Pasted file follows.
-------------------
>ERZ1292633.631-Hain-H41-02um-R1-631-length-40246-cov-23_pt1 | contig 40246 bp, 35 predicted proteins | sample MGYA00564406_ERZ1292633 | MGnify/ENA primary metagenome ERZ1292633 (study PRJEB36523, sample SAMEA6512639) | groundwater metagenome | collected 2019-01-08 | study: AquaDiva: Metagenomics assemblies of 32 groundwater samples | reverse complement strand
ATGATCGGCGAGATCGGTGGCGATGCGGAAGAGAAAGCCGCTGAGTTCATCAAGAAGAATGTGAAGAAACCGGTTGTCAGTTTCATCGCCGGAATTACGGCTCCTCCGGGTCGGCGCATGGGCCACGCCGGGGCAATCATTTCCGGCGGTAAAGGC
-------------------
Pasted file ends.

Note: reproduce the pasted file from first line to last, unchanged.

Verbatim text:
>ERZ1292633.631-Hain-H41-02um-R1-631-length-40246-cov-23_pt1 | contig 40246 bp, 35 predicted proteins | sample MGYA00564406_ERZ1292633 | MGnify/ENA primary metagenome ERZ1292633 (study PRJEB36523, sample SAMEA6512639) | groundwater metagenome | collected 2019-01-08 | study: AquaDiva: Metagenomics assemblies of 32 groundwater samples | reverse complement strand
ATGATCGGCGAGATCGGTGGCGATGCGGAAGAGAAAGCCGCTGAGTTCATCAAGAAGAATGTGAAGAAACCGGTTGTCAGTTTCATCGCCGGAATTACGGCTCCTCCGGGTCGGCGCATGGGCCACGCCGGGGCAATCATTTCCGGCGGTAAAGGC